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May 28, 2019

Chasing That 15 Minutes

Nick Mavrick

Chasing That 15 Minutes

By Nick Mavrick

Middle-Age jiu jitsu comes with a unique set of consequences

This is for the statelier of our jiu jitsu gentlemen and ladies; our venerated mat denizens, if you will. If you are over 35, you’ll know what I’m talking about. If you’re over 40, you’re living it every waking moment.

The cacophony that is my body when I get out of bed in the morning is not unlike a mouth filled with Pop-Rocks. I sound like a bowl of rice crispies when you get your ear real close. Sometimes my hips, knees, or elbows are like 2 or 3 mouse traps springing in the very near vicinity in a semi-simultaneous symphony. There isn’t pain associated with every crack, but it’s enough to illicit winces from my wife and the occasional profane exclamation.

Mostly it just makes me laugh. I am blessed to have had the opportunities to use my body in ways that would leave me in this condition. There has been a lot of basketball (my first love), a lot of skiing, a lot of martial arts, and motorcycles, and hockey, and miscellaneous misbehaving…

Those of us who are drawn to combat sports don’t tend to be consistently cautious…

I have not been careful. I’ve been careless and it has cost me. I wish that it was all cool stuff, but also, I’m a clod. It could be that I get hurt during hard sparring and ski jumps miscalculated. It’s just as likely to have been a mundane activity that causes the damage. At this very moment I’m sitting gingerly because I smashed my tailbone on the corner of my kitchen island trying to catch falling frozen meat that I had situated precariously in the freezer. They slid out when I opened the door and for some inexplicable reason I exploded back, away from the freezer. When I tried to catch the tray before it hit the ground, we all met there, the burgers and I.

The pain comes and goes. I am still actively incurring new injuries all the time, mostly as a downstream effect of older injuries. I (like many of you) deal with chronic pain and there is a part of me, I think, that likes it. It gives me a sense that I’m tough–that I am able to endure.

I think that’s probably a pretty common old guy thing. Ask me about it again when I’m fifty-three.

Even with all that and everything that comes with it, the obligate pre-warmup-warmups so I don’t shred my back doing front rolls or Granbys, the one-handed training and bruised face that accompanies it, the near-paralysis that is my state when I make it home and try to get out of the car, I come back again and again to find those 15 minutes.

15 minutes. Those times when everything’s working and there isn’t any pain…

I don’t get it every time that I train. I may get it during a good drill session. It might manifest during rounds. It’s that magical collection of moments during which nothing hurts. Everything feels as well-oiled and mobile as when the warranty was still good. I feel strong–the fruits of all those pull-ups and all those pushups and burpees. My joints are elastic and I am ecstatic.  The fabled quickness that has long-since left me happens by for a moment to say “hello.” Time slows and the joy of the sport becomes apparent while I grind and grin my way through rounds with my canvas-jammies-clad brothers and sisters. These are the rounds when I feel unstoppable, though the outcomes don’t much matter to me anymore. I spring to my feet when one round ends and I am eager to begin the next. I am 25 again–but this time, I am not wasting it.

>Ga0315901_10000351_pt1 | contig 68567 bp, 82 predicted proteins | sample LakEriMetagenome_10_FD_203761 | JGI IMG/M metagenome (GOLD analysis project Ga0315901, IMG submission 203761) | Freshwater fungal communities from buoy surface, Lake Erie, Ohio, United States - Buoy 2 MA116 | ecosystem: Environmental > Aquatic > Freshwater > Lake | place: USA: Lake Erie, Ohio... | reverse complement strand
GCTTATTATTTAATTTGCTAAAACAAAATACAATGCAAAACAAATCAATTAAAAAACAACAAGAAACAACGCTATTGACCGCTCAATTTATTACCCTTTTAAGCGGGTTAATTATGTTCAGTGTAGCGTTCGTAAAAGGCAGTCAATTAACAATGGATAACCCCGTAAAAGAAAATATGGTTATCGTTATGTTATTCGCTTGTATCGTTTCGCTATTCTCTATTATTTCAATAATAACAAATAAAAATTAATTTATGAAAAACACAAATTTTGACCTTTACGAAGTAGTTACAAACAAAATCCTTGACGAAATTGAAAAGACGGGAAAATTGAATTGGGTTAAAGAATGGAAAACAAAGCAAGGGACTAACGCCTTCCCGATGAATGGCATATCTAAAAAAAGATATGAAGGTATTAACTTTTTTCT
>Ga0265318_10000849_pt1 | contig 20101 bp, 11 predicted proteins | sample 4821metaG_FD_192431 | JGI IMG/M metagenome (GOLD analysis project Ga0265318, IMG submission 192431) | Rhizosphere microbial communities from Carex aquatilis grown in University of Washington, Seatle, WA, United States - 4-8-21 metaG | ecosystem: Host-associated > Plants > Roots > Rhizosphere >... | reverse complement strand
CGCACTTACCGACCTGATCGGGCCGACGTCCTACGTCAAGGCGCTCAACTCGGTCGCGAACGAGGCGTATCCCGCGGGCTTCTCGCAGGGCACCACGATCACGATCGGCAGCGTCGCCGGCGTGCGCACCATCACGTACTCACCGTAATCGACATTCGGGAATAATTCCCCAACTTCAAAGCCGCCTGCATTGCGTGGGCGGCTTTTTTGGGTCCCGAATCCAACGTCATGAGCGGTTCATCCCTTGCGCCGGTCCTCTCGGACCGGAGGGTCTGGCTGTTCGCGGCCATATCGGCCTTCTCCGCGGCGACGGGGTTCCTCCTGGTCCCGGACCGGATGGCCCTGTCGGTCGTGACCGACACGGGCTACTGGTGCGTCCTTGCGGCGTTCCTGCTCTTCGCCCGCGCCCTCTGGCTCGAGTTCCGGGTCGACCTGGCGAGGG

Life is full of anachronistic paradoxes that are often dismissed with throw-away lines like, “you’ll understand when your older,” and “youth is wasted on the young.”

Image result for remember I am old for a reason

The 15 minutes that I describe–that I chase–is a rare instance when if feels as though my peak physical attributes, my age and experience, my endurance and my toughness can all briefly co-exist. I feel like I fell out of the pages of a comic book.

Then, the buzzer buzzes. The group lines up to bow and shake hands. We hug and then goof off. I shower and get dressed and by the time I slowly and carefully sit down to put on my shoes, I am acutely aware that I have ambled into the balance of The 15.

I have entered the 23:45. And I am satisfied. I will groan and grunt and wince at the unsympathetic look on my wife’s face when I crawl into bed with a bag of ice. I will snap, crackle, and pop up out of bed at 5:00 AM tomorrow for another crack at it.


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